Description from TIFF 2012 catalog by Thom Powers:

In 1989, five black and Latino teenagers from New York City were arrested and charged for brutally attacking and raping a white female jogger in Central Park. News media swarmed the case, calling it “the crime of the century.” Journalists popularized the term “wilding” to describe a gang activity of randomly assaulting victims. Politicians, pundits and the public rushed to a judgment that carried a barely veiled undertone of racial and class prejudice. Convicted of the crime, the five teenagers spent between five to thirteen years in prison until, in 2002, the shocking news broke: they were innocent. Another man confessed to the crime, with DNA evidence to support his claim.

How did such a miscarriage of justice take place under so much press and public scrutiny? Sarah Burns spent five years studying the case for her book The Central Park Five: A Chronicle of a City Wilding. Now she joins forces with her husband David McMahon and her father Ken Burns to bring the story to the screen, allowing each of the five wrongfully convicted men — Antron McCray, Kevin Richardson, Raymond Santana, Korey Wise and Yusef Salaam — to finally tell of their experience as the victims of a frenzied, city-wide mob mentality.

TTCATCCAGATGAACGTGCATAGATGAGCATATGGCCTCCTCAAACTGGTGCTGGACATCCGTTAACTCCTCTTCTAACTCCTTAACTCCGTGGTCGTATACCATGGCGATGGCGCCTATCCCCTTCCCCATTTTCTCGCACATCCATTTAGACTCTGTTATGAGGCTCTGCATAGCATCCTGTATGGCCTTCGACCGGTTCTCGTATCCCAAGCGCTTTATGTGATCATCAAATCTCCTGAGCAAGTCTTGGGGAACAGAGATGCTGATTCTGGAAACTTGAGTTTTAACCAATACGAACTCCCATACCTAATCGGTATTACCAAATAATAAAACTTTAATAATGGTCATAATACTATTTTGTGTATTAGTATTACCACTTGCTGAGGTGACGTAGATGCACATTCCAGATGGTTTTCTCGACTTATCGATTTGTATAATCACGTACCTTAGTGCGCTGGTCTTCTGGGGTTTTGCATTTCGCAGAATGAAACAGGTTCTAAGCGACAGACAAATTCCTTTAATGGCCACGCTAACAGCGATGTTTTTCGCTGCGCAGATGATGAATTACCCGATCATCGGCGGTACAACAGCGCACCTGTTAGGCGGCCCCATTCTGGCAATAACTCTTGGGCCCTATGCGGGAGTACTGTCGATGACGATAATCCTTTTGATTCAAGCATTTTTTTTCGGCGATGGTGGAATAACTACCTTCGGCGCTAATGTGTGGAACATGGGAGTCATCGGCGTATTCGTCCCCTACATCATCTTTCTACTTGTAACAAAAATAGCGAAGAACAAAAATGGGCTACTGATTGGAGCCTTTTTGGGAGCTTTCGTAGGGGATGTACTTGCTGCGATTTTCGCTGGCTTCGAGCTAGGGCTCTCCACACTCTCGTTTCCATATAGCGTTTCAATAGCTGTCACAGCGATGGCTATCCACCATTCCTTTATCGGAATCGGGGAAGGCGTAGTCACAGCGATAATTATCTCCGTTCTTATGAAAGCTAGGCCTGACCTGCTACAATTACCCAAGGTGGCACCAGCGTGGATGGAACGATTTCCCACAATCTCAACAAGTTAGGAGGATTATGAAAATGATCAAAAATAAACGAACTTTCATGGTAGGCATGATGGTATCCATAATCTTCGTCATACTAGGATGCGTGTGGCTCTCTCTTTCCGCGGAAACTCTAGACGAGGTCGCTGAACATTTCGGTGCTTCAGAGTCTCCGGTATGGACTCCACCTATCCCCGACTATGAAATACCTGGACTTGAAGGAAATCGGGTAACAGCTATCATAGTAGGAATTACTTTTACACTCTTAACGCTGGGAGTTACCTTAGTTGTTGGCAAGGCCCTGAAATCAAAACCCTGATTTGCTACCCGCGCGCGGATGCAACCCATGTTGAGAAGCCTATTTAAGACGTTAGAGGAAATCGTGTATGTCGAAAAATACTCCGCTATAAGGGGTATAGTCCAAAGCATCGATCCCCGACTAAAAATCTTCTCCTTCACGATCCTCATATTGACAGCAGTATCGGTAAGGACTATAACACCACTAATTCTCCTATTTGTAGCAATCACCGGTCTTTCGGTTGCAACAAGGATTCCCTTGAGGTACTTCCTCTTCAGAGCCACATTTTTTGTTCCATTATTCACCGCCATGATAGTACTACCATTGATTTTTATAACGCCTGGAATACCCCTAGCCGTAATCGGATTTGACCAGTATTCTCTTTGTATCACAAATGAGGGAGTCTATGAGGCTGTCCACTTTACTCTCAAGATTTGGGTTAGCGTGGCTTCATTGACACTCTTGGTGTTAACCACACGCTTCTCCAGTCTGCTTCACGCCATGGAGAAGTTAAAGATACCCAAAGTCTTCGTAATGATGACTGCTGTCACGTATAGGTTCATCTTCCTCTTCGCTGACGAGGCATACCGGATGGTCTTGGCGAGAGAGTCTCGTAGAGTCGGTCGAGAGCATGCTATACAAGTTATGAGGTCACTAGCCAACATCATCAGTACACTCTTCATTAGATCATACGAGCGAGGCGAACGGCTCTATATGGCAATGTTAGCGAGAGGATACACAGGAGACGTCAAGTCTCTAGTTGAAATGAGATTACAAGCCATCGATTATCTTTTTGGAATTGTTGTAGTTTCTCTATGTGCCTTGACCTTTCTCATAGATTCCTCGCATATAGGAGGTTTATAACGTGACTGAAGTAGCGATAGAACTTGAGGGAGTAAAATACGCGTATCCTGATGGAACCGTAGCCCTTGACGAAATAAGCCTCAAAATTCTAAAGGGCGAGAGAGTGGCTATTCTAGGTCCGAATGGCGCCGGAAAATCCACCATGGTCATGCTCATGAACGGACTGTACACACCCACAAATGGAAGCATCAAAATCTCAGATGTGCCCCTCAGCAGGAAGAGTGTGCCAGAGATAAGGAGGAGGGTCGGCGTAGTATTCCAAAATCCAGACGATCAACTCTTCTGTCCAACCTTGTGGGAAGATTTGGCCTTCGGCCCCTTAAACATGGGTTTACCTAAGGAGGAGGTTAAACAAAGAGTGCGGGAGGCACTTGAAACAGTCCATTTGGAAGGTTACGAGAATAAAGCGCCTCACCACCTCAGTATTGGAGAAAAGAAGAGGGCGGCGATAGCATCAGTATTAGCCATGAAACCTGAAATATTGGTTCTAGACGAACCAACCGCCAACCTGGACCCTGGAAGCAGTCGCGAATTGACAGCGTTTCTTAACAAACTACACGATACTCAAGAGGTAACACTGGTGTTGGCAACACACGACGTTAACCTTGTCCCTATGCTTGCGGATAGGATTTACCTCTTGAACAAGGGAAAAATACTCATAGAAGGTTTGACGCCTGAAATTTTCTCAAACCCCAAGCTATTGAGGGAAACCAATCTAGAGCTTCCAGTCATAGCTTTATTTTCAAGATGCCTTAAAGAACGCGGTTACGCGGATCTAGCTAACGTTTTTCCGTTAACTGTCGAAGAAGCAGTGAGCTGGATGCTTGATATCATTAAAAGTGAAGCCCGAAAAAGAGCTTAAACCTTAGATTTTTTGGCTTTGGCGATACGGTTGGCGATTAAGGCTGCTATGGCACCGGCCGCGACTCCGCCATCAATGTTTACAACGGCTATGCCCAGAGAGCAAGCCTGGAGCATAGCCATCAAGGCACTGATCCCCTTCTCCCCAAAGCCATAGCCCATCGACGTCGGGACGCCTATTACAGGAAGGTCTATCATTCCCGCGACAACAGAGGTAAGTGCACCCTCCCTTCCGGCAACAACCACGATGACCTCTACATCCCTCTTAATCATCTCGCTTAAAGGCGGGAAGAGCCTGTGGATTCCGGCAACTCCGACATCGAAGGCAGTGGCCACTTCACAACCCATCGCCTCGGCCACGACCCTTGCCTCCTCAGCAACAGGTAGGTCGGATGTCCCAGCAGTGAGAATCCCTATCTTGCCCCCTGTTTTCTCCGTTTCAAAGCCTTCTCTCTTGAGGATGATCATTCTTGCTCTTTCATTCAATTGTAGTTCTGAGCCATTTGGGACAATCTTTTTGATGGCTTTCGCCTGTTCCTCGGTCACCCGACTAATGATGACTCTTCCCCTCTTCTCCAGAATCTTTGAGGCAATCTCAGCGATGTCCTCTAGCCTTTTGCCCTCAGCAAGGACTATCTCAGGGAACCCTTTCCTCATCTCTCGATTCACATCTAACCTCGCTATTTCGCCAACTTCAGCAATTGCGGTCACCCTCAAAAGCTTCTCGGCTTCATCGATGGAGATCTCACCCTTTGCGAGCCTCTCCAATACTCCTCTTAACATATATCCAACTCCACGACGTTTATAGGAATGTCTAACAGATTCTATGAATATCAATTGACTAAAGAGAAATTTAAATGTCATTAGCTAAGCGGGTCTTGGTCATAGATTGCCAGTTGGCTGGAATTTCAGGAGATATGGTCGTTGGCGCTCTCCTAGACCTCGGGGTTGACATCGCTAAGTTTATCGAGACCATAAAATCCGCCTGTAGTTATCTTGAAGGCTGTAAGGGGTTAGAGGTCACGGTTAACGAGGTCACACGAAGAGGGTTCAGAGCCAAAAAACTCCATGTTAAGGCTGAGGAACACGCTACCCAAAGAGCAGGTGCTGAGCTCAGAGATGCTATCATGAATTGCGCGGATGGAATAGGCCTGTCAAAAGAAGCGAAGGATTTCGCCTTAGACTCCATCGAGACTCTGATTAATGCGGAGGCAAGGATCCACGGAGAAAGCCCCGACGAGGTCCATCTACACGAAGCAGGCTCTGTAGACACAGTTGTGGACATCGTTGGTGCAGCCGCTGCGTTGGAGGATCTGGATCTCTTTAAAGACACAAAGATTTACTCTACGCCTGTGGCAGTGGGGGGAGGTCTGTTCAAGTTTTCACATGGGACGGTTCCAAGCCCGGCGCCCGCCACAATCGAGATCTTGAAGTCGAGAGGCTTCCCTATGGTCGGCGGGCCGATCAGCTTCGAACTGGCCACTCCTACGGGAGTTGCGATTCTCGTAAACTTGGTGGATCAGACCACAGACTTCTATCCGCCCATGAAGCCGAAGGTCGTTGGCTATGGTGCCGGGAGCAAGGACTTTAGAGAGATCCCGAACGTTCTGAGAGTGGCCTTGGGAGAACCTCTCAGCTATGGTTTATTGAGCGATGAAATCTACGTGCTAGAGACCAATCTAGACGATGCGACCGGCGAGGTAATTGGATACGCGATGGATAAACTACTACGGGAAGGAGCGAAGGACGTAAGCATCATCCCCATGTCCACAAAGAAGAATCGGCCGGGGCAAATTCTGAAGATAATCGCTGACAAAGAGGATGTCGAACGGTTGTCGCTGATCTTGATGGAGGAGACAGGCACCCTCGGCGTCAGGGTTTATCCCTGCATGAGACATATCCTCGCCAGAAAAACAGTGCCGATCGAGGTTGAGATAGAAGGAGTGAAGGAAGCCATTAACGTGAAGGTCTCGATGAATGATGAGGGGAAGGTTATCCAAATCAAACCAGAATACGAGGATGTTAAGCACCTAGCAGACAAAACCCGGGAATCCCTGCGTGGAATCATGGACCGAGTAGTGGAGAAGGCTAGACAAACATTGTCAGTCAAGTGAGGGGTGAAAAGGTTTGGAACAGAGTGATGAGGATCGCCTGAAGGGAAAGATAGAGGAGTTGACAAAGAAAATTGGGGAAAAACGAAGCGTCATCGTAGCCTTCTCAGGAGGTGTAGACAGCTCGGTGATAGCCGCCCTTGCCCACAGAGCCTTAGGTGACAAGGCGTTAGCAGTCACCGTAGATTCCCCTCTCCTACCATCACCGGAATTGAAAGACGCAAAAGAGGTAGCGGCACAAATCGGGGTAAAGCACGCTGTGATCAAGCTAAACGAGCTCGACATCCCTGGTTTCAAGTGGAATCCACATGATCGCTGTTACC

For Ken Burns, the story of the Central Park Five taps into the recurring theme of race in America that runs through his work, from The Civil War to Baseball to Jazz to Unforgivable Blackness: The Rise and Fall of Jack Johnson. While Burns is better known for his excursions into the deeper past, this film engages living memories and presents a taut narrative that commands a theatrical experience, and stands in contrast to his episodic television work. This story of how innocent men were scapegoated plays out like a suspense thriller. Their fate might have befallen anyone who had the wrong skin colour in the wrong place.

As viewers, we can’t attribute this travesty to a past generation. Instead, the case of the Central Park Five remains a mirror of our times.